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1 / 7 Show Caption + Hide Caption – Fort Jackson Commanding General Brig. Gen. Patrick R. Michaelis and James Roach an athlete from Area 13 (Oconee, Pickens, S.C.) watch as another competitor rolls a ball during the Masters Bocce event May 7 at Hilton Field. Special athletes from across the state gathered on post for the annual games. The past two years were not held due to the pandemic. (Photo Credit: Robert Timmons) VIEW ORIGINAL
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2 / 7 Show Caption + Hide Caption – Special Olympian Tyler Chambers deadlifts 385 pounds during the powerlifting portion of the 2022 South Carolina Special Olympics held on Fort Jackson May 6-8. (Photo Credit: Robert Timmons) VIEW ORIGINAL
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3 / 7 Show Caption + Hide Caption – Special Olympian Erin Coats and her mother Nadene, hug during a break in the action at Hilton Field during the Master's Bocce competition. The two tennis together on a unified team. (Photo Credit: Robert Timmons) VIEW ORIGINAL
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4 / 7 Show Caption + Hide Caption – A sign points the way the Special Olympics of South Carolina on Fort Jackson. (Photo Credit: Robert Timmons) VIEW ORIGINAL
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5 / 7 Show Caption + Hide Caption – Special Olympians swim at Knight Pool during the South Carolina Special Olympic Summer Games held at Fort Jackson May 6-8. (Photo Credit: Robert Timmons) VIEW ORIGINAL
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6 / 7 Show Caption + Hide Caption – A powerlifter gets his hands taped by volunteers moments before he attempted a deadlift. The South Carolina Special Olympics powerlifting competition was held at the U.S. Army Physical Fitness School on Fort Jackson May 7. (Photo Credit: Robert Timmons) VIEW ORIGINAL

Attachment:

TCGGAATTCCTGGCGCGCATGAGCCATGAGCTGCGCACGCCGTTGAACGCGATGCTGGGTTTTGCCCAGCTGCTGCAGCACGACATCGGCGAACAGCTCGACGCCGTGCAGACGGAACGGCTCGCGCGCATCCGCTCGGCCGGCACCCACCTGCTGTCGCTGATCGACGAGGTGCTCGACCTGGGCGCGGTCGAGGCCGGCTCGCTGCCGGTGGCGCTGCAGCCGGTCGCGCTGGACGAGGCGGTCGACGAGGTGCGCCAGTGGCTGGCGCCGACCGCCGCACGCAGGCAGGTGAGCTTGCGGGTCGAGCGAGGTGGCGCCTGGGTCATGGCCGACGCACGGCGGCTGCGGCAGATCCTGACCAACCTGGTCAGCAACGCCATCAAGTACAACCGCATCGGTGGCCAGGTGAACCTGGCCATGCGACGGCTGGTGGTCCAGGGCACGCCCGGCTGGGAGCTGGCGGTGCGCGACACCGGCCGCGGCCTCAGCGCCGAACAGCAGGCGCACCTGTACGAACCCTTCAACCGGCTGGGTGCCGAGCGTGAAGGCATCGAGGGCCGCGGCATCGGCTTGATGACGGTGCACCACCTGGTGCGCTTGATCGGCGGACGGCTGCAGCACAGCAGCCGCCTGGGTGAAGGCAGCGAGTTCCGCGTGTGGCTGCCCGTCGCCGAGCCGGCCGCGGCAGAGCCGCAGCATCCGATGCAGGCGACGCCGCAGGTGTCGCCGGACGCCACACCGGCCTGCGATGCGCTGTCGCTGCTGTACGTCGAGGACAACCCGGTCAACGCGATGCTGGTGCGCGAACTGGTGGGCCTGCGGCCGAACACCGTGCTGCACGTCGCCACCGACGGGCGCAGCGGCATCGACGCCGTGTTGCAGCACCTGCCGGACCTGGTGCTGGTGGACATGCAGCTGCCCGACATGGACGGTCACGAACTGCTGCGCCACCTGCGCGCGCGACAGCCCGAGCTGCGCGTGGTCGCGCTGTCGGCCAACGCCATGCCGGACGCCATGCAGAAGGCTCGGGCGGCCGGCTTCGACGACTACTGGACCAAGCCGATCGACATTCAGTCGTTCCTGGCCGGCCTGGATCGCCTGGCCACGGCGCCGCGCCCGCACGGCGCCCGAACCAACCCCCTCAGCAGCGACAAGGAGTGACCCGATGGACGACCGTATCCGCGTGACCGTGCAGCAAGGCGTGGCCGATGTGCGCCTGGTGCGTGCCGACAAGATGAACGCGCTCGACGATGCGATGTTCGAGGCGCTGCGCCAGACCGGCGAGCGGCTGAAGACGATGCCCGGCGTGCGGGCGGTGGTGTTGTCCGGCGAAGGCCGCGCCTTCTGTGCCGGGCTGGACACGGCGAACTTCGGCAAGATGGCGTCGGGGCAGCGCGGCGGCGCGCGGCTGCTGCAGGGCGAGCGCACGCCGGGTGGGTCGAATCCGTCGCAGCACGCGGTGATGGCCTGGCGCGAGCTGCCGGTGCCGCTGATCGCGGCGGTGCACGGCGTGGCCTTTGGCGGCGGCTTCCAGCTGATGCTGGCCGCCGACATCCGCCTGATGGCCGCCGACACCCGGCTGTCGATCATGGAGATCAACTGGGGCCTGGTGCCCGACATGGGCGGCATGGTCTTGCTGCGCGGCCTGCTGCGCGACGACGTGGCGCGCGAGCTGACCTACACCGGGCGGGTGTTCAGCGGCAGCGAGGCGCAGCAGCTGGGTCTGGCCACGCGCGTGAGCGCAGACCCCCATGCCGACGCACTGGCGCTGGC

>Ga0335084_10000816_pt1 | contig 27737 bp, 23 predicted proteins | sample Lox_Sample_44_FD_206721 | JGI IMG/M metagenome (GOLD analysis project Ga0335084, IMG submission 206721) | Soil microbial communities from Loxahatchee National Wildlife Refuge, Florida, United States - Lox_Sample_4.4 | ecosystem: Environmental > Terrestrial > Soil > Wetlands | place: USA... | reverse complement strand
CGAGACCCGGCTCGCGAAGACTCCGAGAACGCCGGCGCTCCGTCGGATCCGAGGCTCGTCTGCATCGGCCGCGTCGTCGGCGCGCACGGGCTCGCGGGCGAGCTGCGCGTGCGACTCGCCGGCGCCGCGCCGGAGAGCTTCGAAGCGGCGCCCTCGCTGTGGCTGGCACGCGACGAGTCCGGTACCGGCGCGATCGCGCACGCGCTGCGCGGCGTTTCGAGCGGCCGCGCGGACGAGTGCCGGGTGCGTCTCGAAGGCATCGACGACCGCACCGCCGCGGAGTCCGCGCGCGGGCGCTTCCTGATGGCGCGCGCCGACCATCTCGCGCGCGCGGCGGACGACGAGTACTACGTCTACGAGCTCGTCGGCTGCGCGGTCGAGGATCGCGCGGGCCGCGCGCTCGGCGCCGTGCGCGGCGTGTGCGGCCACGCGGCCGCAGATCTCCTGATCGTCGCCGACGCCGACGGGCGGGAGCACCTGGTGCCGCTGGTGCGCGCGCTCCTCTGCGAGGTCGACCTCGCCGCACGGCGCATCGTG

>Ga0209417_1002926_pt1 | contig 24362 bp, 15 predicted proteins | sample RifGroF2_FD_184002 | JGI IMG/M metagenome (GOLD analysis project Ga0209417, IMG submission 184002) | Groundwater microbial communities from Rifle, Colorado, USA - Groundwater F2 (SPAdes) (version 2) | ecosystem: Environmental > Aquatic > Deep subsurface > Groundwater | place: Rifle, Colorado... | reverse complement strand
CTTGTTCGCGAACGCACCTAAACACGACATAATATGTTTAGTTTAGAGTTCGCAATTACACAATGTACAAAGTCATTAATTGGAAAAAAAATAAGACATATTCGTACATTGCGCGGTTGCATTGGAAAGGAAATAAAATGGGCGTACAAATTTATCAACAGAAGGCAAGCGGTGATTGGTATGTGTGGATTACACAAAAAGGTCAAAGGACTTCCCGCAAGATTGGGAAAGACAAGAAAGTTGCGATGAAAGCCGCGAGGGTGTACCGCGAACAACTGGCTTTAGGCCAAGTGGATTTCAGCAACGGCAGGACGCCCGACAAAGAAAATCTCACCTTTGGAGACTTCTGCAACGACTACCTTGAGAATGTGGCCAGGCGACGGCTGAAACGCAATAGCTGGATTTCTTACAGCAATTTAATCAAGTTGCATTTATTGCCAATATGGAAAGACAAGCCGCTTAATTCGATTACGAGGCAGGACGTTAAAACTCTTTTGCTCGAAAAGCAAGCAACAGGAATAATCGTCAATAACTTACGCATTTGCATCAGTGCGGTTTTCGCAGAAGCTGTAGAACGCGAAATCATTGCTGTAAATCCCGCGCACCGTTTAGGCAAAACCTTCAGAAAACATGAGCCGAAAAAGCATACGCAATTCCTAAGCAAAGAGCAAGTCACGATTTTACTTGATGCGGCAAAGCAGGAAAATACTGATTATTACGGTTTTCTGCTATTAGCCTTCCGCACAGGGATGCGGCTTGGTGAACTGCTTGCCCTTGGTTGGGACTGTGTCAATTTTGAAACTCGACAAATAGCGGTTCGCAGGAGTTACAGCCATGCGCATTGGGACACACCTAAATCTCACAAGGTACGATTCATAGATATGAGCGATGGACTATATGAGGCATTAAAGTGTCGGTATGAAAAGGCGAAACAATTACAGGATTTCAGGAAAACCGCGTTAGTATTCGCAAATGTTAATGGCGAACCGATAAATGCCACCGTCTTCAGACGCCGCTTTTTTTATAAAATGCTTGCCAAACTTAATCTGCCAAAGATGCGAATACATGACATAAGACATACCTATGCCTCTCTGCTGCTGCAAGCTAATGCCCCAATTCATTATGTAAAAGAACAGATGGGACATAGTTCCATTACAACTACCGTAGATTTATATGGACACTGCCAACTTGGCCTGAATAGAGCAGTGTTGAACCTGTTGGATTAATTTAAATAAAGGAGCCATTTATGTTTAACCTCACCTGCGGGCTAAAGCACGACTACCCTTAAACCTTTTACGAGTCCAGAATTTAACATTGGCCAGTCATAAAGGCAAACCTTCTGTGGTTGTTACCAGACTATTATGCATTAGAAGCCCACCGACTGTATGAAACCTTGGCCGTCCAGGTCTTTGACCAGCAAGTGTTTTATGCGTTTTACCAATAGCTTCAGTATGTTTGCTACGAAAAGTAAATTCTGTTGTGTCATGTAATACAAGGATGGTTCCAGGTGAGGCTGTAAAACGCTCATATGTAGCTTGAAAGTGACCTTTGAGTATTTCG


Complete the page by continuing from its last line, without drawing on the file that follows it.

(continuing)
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7 / 7 Show Caption + Hide Caption – Volunteers at the U.S. Army Physical Fitness School on Fort Jackson prepare weights for the powerlifting competition of the South Carolina Special Olympics May 7. Fort Jackson hosted the annual games. (Photo Credit: Robert Timmons) VIEW ORIGINAL

The Special Olympics of South Carolina’s Summer Games returned to Fort Jackson May 6-8 after a COVID-induced hiatus.

“It’s been three years because of COVID that we have been able to have summer games,” said Barbara Oswald, vice president of programs for Special Olympics, South Carolina. “So we’re very excited to be back.”

More than 500 competitors arrived on Fort Jackson May 6 for the opening ceremonies and to compete in various sporting events May 7.

The energy of competitors was high, and “they have been back training this spring in their different sports and they are just so excited,” Oswald added. They were exhilarated, “not only to compete, but to see people that they know from across the state and to reconnect with the Special Olympics community.”

Erin Coats, a competitor in Bocce, and her mother Nadene said they were thrilled to be back. Bocce is an ancient game where competitors earn points by rolling a ball closest to a “jack” or small ball.

“We are so excited to be back out here to play Bocce,” Nadene said. “With COVID everything was put on hold for a while, so we’re excited to be back out here.”

Erin and Nadene play tennis together and bowl together in the Special Olympics. Erin is also an equestrian ride with Special Olympics as well.

The mission of the Special Olympics South Carolina is to foster inclusion and provide year-round training and competition in a variety of Olympic-type athletic events for children and adults with intellectual disabilities.

“It’s about celebrating each other’s gifts and differences,” she added.

Nadene said the Special Olympics is a “great program” because it focuses not only sports but the athlete’s overall health.

“They concentrate on the athlete’s health,” she said, “they concentrate on their social well-being. They concentrate on unifying people with and without disabilities. People don’t realize how broad Special Olympics really is … It’s not just competition. It is socialization and health.”

Despite the threat of inclement weather spirits were high and when the weather passed Fort Jackson by the game went on without a hitch, she said.

“You know its crazy,” Oswald said. “The weather got nuts for a little bit, but then it all cleared out. It was beautiful and just in time for the torch” to arrive on post for the ceremony at the Solomon Center.

The Special Olympics held a variety of events across the Midlands with the opening and closing ceremonies, softball, bocce, powerlifting, bowling and swimming taking place on Fort Jackson.